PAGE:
Last month, voters in Maine picked a split government -- a rarity these days in national politics. Mainers returned a Democratic majority to the state legislature, where they'll get to deal with hard-right Governor Paul LePage, a Tea Party Republican.
How's that going? Not so great.
LePage called off a budget meeting today with the new Democratic leaders because he objects to the video tracker hired to follow him by the Maine Democratic Party. From the Bangor Daily News:
The Republican governor said he won’t meet with Democratic legislative leaders until the cameraman is removed. LePage said that the so-called ‘‘tracker’’ has followed him for months, but that he hasn't made an issue of it and that it didn't bother him until Veterans Day, when he said a private conversation with an elderly veteran in poor health was taped.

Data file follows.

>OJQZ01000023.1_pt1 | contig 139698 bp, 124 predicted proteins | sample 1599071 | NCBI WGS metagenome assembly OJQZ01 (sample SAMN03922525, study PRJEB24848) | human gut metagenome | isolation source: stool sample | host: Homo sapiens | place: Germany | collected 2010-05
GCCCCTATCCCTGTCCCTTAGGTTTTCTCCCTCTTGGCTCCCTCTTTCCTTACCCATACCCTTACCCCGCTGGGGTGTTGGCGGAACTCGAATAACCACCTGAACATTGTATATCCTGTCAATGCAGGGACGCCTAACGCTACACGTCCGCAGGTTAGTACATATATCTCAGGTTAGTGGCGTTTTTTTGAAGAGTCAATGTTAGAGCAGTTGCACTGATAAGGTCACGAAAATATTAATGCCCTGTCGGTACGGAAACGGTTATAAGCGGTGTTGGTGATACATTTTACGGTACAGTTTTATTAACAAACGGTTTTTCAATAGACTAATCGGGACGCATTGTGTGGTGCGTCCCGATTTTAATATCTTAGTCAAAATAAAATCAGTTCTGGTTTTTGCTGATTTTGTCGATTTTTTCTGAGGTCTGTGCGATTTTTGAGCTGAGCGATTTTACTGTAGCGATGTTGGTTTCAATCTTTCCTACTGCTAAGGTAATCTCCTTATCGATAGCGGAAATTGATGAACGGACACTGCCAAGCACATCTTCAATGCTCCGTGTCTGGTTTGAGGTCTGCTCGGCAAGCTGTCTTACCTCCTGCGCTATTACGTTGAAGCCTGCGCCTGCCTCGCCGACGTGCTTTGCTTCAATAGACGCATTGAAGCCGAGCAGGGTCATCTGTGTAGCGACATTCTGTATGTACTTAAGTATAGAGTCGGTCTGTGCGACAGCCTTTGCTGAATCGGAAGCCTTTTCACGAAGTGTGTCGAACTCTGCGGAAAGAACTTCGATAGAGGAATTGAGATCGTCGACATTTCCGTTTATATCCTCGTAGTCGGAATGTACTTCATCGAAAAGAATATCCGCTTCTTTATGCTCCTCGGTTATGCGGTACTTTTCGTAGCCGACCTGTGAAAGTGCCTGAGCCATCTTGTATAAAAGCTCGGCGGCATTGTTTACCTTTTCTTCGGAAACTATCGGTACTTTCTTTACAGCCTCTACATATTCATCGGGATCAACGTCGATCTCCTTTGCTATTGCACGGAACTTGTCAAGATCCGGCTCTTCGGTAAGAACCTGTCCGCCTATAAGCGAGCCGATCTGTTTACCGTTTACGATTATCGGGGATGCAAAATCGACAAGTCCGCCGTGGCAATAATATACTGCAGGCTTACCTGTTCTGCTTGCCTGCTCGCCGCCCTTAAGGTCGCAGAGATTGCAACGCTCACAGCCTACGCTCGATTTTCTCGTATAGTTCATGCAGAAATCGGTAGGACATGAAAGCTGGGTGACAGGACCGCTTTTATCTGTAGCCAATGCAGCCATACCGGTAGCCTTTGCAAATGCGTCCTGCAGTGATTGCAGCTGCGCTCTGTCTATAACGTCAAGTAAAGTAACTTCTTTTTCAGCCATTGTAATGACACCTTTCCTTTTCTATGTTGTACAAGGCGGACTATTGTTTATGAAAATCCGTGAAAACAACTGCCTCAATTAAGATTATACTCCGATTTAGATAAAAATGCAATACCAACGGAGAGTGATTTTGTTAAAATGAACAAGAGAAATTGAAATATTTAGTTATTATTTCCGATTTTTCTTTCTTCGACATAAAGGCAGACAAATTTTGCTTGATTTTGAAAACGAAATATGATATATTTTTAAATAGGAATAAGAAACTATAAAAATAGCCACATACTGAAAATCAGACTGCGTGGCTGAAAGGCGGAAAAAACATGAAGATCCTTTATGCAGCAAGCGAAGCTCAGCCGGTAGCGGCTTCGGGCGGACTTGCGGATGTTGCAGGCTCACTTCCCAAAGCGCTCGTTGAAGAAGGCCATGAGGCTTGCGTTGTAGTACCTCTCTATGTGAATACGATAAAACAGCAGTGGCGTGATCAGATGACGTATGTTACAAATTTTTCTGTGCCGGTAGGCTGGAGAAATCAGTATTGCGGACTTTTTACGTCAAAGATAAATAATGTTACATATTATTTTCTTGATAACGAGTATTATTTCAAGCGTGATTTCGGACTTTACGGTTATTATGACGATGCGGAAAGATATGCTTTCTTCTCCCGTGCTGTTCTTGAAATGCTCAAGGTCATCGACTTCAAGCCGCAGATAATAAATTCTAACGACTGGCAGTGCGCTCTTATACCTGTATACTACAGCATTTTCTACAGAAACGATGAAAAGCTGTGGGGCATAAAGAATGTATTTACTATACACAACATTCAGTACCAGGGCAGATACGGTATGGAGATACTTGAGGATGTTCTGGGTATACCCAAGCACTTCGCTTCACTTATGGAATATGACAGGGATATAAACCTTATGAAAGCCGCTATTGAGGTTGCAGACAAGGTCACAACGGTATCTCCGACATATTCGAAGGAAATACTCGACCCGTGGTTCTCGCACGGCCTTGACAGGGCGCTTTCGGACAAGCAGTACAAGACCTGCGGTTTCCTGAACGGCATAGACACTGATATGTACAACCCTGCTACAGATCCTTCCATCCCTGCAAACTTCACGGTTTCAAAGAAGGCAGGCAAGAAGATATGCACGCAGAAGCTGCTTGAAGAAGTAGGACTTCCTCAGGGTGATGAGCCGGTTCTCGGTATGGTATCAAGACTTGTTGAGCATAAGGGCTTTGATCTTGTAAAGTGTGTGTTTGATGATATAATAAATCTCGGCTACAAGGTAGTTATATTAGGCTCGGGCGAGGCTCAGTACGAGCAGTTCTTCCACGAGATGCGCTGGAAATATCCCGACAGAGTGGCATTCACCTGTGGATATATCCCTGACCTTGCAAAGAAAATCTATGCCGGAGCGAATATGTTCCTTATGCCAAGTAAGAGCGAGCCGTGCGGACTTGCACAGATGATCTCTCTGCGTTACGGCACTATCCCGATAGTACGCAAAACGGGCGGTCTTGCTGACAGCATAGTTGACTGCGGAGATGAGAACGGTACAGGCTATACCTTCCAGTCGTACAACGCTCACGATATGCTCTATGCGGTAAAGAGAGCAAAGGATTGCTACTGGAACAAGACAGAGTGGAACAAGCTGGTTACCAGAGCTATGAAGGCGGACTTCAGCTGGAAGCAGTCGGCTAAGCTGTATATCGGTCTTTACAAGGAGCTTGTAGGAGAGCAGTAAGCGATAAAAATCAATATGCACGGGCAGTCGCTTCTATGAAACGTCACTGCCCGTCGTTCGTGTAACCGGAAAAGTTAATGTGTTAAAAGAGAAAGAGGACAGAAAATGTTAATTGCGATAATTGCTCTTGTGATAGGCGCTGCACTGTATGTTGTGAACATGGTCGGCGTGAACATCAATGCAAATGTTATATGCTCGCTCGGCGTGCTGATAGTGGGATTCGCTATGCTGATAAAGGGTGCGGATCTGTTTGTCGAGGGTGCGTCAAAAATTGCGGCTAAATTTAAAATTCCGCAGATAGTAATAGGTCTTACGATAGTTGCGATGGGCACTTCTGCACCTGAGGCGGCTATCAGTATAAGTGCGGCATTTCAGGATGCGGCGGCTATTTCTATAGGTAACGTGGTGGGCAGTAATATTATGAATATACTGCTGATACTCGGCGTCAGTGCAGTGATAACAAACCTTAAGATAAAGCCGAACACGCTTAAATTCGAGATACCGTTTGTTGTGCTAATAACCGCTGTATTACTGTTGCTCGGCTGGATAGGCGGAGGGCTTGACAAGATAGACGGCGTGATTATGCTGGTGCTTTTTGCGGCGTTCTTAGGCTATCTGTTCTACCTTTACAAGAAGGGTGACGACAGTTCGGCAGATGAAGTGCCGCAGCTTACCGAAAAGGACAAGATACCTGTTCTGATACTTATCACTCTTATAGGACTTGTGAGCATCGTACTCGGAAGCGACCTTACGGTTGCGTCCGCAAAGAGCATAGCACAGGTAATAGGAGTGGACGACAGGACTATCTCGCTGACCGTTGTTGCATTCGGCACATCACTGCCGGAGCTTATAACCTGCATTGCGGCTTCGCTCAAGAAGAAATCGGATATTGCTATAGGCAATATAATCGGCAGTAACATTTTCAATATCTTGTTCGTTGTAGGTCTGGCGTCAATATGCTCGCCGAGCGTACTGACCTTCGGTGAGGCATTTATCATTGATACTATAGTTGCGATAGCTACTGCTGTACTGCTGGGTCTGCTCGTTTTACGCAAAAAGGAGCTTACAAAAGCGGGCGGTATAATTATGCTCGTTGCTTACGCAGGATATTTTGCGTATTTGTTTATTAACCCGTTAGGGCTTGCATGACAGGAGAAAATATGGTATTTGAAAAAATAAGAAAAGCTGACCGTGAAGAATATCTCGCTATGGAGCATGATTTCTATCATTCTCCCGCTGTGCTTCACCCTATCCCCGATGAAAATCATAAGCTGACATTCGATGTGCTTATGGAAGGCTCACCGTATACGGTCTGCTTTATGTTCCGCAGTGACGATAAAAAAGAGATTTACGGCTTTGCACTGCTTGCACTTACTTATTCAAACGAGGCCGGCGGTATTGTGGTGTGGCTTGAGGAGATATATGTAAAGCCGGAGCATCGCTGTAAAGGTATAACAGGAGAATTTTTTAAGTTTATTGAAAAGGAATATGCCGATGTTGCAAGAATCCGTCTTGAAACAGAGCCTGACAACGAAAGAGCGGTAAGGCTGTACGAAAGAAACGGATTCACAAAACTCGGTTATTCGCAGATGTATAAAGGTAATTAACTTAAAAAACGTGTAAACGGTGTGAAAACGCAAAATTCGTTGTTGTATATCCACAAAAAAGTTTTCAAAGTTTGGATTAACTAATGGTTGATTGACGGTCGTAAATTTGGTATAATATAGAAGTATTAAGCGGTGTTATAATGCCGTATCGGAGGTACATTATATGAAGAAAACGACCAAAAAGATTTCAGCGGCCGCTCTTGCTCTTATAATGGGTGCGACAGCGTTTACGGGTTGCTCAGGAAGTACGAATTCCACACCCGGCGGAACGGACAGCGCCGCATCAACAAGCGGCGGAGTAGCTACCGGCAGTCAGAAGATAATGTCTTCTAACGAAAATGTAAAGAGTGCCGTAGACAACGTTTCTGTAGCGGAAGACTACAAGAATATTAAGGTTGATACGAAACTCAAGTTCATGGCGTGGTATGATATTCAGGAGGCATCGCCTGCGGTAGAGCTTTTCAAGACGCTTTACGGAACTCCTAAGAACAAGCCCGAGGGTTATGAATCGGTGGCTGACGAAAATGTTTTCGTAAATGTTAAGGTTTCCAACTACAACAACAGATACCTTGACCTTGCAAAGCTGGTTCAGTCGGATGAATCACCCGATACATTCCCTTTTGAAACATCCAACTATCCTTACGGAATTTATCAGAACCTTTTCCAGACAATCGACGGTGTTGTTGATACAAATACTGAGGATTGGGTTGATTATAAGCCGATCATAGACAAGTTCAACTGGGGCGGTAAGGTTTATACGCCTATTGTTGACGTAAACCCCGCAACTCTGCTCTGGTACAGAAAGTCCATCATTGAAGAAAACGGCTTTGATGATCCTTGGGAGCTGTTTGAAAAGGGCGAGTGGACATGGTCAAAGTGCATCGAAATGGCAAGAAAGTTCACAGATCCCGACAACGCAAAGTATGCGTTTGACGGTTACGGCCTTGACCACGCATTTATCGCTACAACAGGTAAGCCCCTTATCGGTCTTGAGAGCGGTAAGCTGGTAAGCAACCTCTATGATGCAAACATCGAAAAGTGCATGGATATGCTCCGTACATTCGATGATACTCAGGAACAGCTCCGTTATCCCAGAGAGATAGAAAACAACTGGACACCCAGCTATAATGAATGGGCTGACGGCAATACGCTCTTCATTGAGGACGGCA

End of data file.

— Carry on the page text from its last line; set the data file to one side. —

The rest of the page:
"The people of Maine are not props, and I will not allow these special interest groups to use them to score political points," LePage said in a statement.
It's easy to see why someone might find it irritating to be followed around in public by someone with a video campaign, but trackers are very much a fact of modern political life. The MaineDems channel on YouTube contains surprisingly few videos of LePage.
In the MaineDems video posted above, Republican Senator Susan Collins sets an example for smooth relations with a tracker by telling him, "Make sure you get my good side" and later, "OK, I'll be seeing you on the campaign trail." At the other end of the spectrum, Ohio Senate candidate Josh Mandel got himself headlines he didn't want by getting into an altercation with his tracker in an elevator. Sometimes a tracker reveals much about a politician just by showing up.
UPDATE: If LePage had kept that budget meeting today, he might have talked about $35 million in cuts.